Single-dose effects of Citalopram on neural responses to affective stimuli in borderline personality disorder: A randomized clinical trial.
Paret C., Niedtfeld I., Lotter T., Wunder A., Grimm S., Mennes M., Okell T., Beckmann C., Schmahl C.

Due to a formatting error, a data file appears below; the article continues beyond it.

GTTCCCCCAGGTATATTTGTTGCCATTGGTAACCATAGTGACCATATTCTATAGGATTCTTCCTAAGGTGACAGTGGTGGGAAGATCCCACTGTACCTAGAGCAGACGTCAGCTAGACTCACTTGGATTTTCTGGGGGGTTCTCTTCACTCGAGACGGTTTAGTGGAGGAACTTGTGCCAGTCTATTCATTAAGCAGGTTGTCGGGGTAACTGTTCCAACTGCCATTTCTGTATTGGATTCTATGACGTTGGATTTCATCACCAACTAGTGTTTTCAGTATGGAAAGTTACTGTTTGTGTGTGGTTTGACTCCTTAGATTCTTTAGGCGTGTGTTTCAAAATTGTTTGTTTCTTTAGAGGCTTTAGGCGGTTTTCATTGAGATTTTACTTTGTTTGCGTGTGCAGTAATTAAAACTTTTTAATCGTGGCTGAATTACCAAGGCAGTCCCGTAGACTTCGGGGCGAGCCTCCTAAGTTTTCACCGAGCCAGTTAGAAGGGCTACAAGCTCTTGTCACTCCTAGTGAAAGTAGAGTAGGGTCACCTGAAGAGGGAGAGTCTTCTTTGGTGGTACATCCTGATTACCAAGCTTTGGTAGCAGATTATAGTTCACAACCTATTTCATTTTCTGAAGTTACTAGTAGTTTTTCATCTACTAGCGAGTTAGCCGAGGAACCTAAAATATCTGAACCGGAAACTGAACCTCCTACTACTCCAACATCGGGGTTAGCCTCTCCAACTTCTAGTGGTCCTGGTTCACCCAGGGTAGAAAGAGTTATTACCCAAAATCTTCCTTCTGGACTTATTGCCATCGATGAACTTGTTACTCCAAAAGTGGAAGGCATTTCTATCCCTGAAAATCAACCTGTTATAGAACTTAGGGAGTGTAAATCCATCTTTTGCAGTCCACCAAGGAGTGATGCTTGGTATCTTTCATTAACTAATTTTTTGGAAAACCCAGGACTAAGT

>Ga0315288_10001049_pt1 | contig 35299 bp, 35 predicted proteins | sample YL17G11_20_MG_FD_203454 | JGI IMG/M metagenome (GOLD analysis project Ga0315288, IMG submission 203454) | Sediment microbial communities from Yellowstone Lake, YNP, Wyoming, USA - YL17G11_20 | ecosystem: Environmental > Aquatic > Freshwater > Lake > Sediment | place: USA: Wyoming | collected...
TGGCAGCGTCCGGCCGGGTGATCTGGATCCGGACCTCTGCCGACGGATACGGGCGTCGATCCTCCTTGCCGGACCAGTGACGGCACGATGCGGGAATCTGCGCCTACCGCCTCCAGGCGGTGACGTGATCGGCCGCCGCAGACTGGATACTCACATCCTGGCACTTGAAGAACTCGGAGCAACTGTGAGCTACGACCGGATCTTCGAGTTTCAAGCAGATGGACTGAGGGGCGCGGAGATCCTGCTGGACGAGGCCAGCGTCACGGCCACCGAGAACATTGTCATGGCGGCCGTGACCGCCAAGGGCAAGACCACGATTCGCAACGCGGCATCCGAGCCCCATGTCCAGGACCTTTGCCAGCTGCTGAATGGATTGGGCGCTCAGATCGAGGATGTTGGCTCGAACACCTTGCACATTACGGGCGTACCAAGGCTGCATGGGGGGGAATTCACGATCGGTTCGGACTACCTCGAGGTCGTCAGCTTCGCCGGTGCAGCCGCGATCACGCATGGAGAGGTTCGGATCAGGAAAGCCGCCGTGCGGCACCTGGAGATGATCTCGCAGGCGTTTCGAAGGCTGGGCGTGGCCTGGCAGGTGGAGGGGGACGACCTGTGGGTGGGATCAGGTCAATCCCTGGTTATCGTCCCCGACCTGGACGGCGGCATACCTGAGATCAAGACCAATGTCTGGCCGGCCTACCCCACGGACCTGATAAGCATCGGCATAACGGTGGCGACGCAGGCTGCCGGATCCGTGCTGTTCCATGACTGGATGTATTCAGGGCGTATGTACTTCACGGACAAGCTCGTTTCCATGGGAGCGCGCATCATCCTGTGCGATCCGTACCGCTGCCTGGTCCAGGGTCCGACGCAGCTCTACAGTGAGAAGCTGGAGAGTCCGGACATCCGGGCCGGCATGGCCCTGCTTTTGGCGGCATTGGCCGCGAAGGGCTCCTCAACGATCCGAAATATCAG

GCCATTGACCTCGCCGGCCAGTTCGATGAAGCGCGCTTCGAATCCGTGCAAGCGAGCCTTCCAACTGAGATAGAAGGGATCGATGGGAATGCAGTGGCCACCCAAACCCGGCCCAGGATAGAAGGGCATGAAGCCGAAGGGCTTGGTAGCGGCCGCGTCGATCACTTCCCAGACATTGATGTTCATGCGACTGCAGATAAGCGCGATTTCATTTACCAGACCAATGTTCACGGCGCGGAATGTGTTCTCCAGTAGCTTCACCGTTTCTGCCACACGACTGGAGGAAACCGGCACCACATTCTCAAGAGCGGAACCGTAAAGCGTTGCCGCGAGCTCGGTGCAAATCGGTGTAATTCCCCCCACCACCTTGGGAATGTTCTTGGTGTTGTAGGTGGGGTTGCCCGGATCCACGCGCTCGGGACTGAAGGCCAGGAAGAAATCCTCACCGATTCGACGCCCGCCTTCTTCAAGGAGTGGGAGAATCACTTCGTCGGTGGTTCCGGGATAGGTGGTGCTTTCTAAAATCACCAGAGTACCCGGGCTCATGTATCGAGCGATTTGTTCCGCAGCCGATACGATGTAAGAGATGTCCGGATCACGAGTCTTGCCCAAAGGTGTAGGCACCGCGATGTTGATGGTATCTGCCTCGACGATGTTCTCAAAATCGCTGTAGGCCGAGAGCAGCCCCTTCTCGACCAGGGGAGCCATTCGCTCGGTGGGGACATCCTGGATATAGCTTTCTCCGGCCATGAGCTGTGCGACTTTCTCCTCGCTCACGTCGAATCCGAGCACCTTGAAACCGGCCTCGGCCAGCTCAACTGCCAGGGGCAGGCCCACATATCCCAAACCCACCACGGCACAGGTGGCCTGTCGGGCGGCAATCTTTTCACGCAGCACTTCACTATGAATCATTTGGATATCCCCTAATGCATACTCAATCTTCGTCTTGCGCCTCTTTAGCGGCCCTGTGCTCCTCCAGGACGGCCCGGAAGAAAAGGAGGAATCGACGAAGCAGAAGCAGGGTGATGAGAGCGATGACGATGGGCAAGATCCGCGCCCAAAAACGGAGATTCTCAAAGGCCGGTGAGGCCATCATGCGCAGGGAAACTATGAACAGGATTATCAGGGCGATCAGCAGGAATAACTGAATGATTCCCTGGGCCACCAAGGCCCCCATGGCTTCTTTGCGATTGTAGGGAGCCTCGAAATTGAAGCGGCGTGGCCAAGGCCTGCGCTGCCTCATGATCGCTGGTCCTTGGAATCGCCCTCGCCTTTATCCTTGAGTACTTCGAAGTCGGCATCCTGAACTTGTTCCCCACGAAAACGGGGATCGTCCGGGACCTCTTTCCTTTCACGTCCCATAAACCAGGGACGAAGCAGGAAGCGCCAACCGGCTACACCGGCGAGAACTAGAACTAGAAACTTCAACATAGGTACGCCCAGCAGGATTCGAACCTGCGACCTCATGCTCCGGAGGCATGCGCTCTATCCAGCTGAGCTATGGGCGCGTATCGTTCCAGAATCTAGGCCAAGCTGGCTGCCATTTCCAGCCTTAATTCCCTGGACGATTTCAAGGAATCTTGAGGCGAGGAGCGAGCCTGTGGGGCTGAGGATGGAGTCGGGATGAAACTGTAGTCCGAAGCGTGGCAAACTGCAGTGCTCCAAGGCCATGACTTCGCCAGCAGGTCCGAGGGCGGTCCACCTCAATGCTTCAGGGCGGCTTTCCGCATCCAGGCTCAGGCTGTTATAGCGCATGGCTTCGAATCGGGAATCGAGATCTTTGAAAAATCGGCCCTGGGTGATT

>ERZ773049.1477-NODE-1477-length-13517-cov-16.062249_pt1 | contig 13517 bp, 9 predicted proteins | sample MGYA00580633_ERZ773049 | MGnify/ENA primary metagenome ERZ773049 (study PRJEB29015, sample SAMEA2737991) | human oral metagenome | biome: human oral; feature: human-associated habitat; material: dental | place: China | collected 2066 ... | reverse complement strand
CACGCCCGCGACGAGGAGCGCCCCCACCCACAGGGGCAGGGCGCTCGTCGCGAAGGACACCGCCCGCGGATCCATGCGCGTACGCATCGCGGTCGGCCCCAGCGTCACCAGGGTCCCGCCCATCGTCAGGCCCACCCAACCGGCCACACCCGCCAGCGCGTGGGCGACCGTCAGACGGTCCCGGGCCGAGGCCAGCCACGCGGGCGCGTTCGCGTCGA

BACKGROUND: Psychiatric medication that has a soothing effect on the limbic responses to affective stimuli could improve affective instability symptoms as observed in Borderline Personality Disorder (BPD). The objective of this study was to investigate whether Citalopram vs. Placebo reduces the response of the affective neural circuitry during emotional challenge. METHODS: N=30 femaie individuals with BPD diagnosis participated in a Placebo-controlled, double-blind crossover trial design. Three hours after oral drug intake, individuals with BPD viewed affective pictures while undergoing functional Magnetic Resonance Imaging. Blood Oxygenation Level Dependent responses to images of negative affective scenes and faces showing negative emotional expressions were assessed in regions-of-interest (amygdala, anterior cingulate cortex, anterior insula, dorsolateral prefrontal cortex). Blood perfusion at rest was assessed with arterial spin labeling. RESULTS: The neural response to pictures showing negative affective scenes was not significantly affected by Citalopram (N=23). Citalopram significantly reduced the amygdala response to pictures of faces with negative affective expressions (N=25, treatment difference left hemisphere: -0.06 ±0.16, P<0.05, right hemisphere: -0.06±0.17, P<0.05). We observed no significant effects of Citalopram on the other regions. The drug did not significantly alter blood perfusion at rest. CONCLUSIONS: Citalopram can alter the amygdala response to affective stimuli in BPD, which is characterized by overly responsive affective neural circuitry.